I've been very pleased with the performance of Militec-1 on my M1s over the past few months. I don't have the extensive data set that others of you have collected. I coated all of the metal parts and fired the rifle a lot, as many have described. Works great, and the carbon seems to come off from the gas piston quite nicely when I clean it.

I have noticed something I didn't expect in cold weather with Militec GREASE in an M1, as follows.

Late last fall, I applied Militec GREASE in the same way I'd been taught to use Lubriplate or Plastilube: I glopped it on around several spots on the bolt and at the other places on the rifle that are indicated in various tech and field manuals. I used lots of grease. This is normal. However, note that the manuals clearly specify running the weapon in "dry" condition (no grease) during "very cold weather."

This is Wisconsin, and the M1's a WWII and Korean veteran. Around here, "very cold weather" begins somewhere below zero Fahrenheit. I figured that the same would be true for this rifle.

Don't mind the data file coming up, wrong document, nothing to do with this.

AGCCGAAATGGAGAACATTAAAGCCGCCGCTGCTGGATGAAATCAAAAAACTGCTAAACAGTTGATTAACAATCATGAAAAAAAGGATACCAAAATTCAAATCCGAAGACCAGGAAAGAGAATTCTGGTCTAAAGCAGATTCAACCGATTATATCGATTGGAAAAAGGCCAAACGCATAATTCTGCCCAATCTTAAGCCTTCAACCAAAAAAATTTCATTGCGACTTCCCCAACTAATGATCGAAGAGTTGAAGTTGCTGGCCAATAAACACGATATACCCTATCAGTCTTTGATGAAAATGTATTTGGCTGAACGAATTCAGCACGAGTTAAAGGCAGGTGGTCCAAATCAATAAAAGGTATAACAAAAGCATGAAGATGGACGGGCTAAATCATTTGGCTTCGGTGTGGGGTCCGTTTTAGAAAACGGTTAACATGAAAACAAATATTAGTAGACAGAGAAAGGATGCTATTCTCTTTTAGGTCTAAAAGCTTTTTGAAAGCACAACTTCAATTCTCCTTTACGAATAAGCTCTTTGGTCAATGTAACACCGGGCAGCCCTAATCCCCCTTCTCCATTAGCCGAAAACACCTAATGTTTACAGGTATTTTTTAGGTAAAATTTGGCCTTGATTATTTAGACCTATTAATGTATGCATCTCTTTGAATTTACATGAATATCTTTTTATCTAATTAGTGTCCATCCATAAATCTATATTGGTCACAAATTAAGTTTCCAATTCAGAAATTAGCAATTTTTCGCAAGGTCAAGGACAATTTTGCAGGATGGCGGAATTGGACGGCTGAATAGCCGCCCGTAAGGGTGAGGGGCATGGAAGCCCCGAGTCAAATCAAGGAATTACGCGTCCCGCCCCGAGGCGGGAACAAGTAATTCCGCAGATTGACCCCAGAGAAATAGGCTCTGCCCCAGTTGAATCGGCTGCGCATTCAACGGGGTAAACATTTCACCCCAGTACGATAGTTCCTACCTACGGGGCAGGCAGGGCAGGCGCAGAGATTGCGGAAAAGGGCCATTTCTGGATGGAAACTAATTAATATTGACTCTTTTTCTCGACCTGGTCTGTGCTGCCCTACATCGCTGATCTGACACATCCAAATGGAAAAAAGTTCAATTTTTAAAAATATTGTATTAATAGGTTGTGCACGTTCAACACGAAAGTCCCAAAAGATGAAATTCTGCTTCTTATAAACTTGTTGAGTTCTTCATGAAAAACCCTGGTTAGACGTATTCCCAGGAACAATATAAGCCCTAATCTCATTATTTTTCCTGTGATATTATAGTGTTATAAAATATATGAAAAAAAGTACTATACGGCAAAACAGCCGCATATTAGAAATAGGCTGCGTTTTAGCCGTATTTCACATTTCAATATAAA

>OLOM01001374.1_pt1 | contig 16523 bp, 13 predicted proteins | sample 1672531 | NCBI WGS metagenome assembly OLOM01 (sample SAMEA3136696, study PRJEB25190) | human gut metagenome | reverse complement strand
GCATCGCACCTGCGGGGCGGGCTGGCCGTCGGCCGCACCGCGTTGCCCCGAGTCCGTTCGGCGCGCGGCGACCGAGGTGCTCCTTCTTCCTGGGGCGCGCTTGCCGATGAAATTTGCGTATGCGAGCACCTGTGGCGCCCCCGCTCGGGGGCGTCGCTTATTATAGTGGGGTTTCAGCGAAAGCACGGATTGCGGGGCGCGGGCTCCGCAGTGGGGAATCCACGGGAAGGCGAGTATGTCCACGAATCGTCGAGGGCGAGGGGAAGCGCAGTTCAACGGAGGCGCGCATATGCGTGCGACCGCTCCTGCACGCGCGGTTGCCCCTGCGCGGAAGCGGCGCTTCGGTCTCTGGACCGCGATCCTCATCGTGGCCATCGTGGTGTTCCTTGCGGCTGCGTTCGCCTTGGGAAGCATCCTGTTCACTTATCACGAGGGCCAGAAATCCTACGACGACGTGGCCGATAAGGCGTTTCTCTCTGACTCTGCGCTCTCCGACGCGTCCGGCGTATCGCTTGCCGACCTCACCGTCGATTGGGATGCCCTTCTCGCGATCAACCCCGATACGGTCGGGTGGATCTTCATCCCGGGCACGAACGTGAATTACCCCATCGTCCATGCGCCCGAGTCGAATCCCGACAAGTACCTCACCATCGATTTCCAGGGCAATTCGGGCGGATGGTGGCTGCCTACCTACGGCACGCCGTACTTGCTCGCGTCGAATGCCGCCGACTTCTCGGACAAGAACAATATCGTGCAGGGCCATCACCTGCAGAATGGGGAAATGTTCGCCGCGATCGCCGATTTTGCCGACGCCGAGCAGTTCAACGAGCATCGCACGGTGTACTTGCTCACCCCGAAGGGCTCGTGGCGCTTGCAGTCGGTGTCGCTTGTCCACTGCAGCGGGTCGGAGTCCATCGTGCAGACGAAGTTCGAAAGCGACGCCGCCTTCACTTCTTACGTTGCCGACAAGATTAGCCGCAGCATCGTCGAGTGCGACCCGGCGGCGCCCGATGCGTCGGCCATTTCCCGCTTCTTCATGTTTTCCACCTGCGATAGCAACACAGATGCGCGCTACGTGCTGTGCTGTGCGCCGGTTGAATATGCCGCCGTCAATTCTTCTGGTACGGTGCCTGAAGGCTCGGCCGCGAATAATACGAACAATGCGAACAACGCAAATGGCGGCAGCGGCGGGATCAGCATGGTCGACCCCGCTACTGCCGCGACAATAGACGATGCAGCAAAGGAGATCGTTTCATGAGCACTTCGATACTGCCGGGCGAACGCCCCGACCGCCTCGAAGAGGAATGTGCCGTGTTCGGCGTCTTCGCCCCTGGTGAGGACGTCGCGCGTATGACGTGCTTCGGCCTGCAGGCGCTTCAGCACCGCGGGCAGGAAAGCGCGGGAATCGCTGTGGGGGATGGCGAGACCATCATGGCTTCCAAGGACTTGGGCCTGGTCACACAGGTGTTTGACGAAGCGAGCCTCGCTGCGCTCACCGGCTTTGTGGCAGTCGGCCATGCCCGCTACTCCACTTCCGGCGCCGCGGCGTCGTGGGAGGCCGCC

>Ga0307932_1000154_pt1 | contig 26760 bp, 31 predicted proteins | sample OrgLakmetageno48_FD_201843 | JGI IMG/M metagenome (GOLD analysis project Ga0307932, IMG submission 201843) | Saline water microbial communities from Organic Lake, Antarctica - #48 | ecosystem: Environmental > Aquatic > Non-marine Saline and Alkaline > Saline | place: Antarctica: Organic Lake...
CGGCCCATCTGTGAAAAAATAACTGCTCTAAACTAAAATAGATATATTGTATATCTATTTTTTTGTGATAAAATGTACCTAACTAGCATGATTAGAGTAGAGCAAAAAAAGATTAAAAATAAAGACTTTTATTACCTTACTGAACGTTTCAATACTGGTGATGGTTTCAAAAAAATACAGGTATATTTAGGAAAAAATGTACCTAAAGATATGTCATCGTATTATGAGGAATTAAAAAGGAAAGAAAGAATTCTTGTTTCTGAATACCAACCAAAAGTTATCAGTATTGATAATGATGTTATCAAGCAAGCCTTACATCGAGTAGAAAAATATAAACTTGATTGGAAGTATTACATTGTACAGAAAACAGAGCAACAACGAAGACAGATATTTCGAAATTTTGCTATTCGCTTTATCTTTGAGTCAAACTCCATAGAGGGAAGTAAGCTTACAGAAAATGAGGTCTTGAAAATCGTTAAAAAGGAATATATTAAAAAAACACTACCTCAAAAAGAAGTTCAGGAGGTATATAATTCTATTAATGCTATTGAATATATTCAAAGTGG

I had several failures to feed while firing in air temperatures right at freezing. The failures were consistent with what I expect to see if the bolt's travel is slowed during its cycle. The Militec Grease was noticeably more viscous -- it felt thicker -- than when I'd fired at air temps in the 50s and 60s Fahrenheit.

I cleaned most of the Militec-1 grease from the rifle, used a very small amount of Lubriplate and it functioned flawlessly again.

My point is simply to suggest that, with Militec GREASE on an M1 rifle, "very cold temperatures" begin at around freezing.

Not a complaint, just a data point.

'Card
March 8, 2006, 11:00 PM
Cold weather performace is a big deal for me, though.